This tells a story of a US wind industry that is looking to make good on the potential that firms see in the Biden administration’s Inflation Reduction Act, but is faced with obstacles caused by the global economy, grid buildout delays, and rising debt costs. In this article, we share seven of the key takeaways from Financing Wind North America.
To read the full report, which was written by my colleague Cristina Brooks, you can get it here: https://www.awordaboutwind.com/reports/financing-wind-north-america-event-summary
- US wind is cautious despite Biden’s policy progress: The wind industry has received a major boost from the passage of the Inflation Reduction Act (IRA), as developers seek to accelerate projects.
- However, speakers at the conference were cautious about the impacts of inflation on costs at wind projects, which has reversed longstanding trends of falling costs. The industry will need to balance excitement and caution in the months ahead.
- Inflation is contributing to increased debt costs: Last year, lenders were flush with liquidity and could offer debt at very competitive rates.
- That is no longer the case now that central banks are hiking interest rates to keep down inflation and as the war in Ukraine has triggered energy price rises. Speakers said the result is that the cost of capital on new funding deals has risen, and lenders are under increased pressure to renegotiate existing deals.
- Transferability poised to open the tax equity market: One exciting aspect of the IRA is the introduction of the concept of ‘transferability’ for tax credits. It may be a technical change, but this has the potential to open up the tax equity market to new companies and innovative deal structures. You can read about this in our recent analysis piece.
- Inflation sparks demand for flexibility in PPAs: The impact of inflation on development and construction costs is forcing owners to pass on these rises to energy buyers with more expensive power purchase agreements (PPAs). Our speakers revealed some PPA off-takers have been open to negotiation as they are under pressure to achieve their own decarbonisation targets. Energy buyers may also be open to allowing flexibility over future PPA pricing in contracts.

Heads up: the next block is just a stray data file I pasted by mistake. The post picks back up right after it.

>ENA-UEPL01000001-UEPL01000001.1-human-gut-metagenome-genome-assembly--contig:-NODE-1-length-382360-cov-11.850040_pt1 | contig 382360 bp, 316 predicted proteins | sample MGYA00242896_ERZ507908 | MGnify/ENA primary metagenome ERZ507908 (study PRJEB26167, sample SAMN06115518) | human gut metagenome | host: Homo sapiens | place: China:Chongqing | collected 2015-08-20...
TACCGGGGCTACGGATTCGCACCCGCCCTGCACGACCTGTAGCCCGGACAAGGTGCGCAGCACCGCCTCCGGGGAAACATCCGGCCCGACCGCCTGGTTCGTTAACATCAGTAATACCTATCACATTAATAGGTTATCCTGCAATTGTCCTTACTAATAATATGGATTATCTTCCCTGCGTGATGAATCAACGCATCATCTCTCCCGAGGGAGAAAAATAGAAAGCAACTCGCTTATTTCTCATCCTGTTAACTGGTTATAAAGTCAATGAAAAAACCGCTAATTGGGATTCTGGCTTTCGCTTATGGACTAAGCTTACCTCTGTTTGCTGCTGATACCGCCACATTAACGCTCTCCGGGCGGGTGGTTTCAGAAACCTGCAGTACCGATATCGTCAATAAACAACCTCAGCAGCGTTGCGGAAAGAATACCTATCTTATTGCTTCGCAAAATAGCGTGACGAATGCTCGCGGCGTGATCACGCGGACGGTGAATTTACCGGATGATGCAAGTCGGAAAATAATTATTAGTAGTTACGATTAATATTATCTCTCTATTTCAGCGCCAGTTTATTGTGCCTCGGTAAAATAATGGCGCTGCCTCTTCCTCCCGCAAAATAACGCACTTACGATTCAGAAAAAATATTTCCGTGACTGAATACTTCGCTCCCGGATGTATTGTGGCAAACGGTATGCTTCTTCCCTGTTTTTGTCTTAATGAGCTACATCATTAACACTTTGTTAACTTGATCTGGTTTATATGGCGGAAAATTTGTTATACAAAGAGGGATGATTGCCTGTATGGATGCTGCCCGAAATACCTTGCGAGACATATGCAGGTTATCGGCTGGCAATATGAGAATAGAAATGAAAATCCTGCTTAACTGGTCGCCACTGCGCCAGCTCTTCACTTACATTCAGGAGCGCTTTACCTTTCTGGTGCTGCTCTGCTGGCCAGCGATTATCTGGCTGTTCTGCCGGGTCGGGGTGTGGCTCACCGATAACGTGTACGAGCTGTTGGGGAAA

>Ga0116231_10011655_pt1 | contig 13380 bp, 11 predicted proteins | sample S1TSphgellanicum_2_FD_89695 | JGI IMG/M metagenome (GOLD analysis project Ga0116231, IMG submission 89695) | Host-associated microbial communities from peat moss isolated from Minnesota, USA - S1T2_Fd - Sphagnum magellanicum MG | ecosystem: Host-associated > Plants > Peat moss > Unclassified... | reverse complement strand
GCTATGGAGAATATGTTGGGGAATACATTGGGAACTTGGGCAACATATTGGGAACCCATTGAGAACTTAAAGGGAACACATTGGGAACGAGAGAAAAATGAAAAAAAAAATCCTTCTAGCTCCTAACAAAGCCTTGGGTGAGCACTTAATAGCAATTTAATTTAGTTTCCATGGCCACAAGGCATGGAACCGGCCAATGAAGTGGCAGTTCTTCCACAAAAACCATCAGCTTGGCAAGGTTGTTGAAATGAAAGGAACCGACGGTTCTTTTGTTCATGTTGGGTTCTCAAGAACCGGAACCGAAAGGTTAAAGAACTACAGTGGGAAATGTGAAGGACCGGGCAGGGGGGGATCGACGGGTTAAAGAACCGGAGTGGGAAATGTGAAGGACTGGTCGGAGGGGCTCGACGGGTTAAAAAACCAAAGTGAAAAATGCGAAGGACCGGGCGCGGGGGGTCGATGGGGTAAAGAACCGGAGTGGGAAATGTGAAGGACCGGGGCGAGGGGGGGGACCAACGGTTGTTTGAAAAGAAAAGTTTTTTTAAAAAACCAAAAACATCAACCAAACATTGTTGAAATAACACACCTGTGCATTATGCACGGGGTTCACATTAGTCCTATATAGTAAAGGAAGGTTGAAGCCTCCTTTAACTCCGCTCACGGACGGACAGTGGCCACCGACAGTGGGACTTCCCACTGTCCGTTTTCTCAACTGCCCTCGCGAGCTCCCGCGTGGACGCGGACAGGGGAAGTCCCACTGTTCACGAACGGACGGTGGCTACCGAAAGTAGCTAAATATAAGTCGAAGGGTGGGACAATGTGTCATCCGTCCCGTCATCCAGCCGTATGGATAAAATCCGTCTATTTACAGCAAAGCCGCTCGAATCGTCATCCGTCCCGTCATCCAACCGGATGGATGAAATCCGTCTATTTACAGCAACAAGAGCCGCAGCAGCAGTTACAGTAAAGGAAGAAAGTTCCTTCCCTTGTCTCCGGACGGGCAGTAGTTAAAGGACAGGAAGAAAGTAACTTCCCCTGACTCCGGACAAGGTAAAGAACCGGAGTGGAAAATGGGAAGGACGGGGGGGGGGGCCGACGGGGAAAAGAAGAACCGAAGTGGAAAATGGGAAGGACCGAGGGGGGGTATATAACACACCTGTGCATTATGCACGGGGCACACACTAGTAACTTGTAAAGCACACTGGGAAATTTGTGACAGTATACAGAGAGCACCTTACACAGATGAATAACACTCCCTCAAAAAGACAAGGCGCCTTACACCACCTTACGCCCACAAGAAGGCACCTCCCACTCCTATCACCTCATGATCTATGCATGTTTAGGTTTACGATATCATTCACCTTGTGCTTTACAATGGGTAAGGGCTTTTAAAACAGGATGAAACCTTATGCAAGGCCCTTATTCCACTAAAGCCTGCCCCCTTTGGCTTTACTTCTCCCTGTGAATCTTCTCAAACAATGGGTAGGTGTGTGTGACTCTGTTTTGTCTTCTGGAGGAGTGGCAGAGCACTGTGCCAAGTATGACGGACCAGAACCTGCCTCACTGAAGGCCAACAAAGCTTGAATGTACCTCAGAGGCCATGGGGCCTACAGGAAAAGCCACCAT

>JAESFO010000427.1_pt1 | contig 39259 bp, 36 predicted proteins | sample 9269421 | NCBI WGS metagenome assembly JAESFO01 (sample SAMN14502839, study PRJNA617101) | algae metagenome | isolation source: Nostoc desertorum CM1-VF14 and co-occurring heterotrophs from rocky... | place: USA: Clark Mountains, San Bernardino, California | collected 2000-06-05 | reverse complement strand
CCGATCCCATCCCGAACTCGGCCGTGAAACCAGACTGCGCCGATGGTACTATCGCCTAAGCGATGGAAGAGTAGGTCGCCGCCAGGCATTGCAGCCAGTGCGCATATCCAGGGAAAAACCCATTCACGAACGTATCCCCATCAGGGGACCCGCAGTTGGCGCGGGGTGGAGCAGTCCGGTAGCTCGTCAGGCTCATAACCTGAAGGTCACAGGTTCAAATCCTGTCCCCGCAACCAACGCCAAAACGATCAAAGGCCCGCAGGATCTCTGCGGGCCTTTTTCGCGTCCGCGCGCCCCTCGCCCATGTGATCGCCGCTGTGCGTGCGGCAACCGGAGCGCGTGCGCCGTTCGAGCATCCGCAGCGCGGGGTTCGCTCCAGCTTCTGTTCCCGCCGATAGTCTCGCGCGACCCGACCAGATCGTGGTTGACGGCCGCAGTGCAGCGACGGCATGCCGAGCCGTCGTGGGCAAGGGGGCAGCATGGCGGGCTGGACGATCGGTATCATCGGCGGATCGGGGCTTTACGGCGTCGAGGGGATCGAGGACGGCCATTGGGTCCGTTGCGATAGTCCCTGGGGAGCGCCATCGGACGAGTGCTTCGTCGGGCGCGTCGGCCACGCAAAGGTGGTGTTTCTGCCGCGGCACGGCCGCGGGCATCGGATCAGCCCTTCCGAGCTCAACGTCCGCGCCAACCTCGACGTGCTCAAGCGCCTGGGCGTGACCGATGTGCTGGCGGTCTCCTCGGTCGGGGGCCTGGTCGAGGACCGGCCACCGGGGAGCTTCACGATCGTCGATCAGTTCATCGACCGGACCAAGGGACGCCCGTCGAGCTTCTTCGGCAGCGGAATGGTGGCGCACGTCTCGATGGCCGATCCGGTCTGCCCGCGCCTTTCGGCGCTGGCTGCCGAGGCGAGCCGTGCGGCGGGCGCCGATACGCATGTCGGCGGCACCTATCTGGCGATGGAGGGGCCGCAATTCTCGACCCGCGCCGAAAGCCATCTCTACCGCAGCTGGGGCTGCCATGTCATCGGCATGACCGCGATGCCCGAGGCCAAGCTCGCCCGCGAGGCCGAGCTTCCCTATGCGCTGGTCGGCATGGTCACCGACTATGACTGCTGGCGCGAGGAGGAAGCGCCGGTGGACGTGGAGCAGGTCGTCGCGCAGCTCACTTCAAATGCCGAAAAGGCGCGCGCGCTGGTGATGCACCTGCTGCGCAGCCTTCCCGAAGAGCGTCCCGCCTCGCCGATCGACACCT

- Supply chain concerns temper offshore optimism: US offshore wind has picked up pace in the last year as the industry seeks to help achieve the Biden administration's target of 30GW installed offshore wind by 2030.
- However, there was concern at Financing Wind North America that the lack of a plan for the supply chain would affect how fast projects can be built; and developers have warned that entire pipelines of projects can only secure funding with guarantees from suppliers that factories will be there. The lack of installed projects in US waters is also a concern for would-be investors.
- Developers struggle to win interconnection approvals: Speakers warned it is more difficult than ever to secure grid interconnection approvals for wind projects in the US, due to delays caused by Independent System Operators that manage the grids. This is forcing some developers to make speculative interconnection applications to shortcut a process that it beset by long waits and mysterious pricing.
- As a result, developers have become more cautious about where they locate projects so they can keep interconnection costs low.
- Wind-to-hydrogen sparks interest from investors: Our speakers said that opportunities are opening up to invest in green hydrogen and other green fuel projects. The US market is set to gain a boost with planned tax credit support under the IRA.
- Speakers added that lenders may be open to financing linked wind-to-hydrogen projects, but developers would likely prefer to develop wind projects separately. This is set to evolve as the market takes shape.